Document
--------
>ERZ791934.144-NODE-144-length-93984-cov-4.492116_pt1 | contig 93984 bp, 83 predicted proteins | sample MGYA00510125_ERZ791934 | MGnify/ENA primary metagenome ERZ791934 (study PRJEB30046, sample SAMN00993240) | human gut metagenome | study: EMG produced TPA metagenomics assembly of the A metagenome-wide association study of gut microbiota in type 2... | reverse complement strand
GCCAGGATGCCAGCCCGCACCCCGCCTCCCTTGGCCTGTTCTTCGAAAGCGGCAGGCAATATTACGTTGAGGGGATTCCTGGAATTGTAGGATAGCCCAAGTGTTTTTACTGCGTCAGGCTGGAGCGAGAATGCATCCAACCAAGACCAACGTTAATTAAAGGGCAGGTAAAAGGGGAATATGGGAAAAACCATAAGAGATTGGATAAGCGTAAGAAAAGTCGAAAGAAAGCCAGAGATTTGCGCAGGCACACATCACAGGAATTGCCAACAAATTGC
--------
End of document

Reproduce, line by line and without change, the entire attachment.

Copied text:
>ERZ791934.144-NODE-144-length-93984-cov-4.492116_pt1 | contig 93984 bp, 83 predicted proteins | sample MGYA00510125_ERZ791934 | MGnify/ENA primary metagenome ERZ791934 (study PRJEB30046, sample SAMN00993240) | human gut metagenome | study: EMG produced TPA metagenomics assembly of the A metagenome-wide association study of gut microbiota in type 2... | reverse complement strand
GCCAGGATGCCAGCCCGCACCCCGCCTCCCTTGGCCTGTTCTTCGAAAGCGGCAGGCAATATTACGTTGAGGGGATTCCTGGAATTGTAGGATAGCCCAAGTGTTTTTACTGCGTCAGGCTGGAGCGAGAATGCATCCAACCAAGACCAACGTTAATTAAAGGGCAGGTAAAAGGGGAATATGGGAAAAACCATAAGAGATTGGATAAGCGTAAGAAAAGTCGAAAGAAAGCCAGAGATTTGCGCAGGCACACATCACAGGAATTGCCAACAAATTGC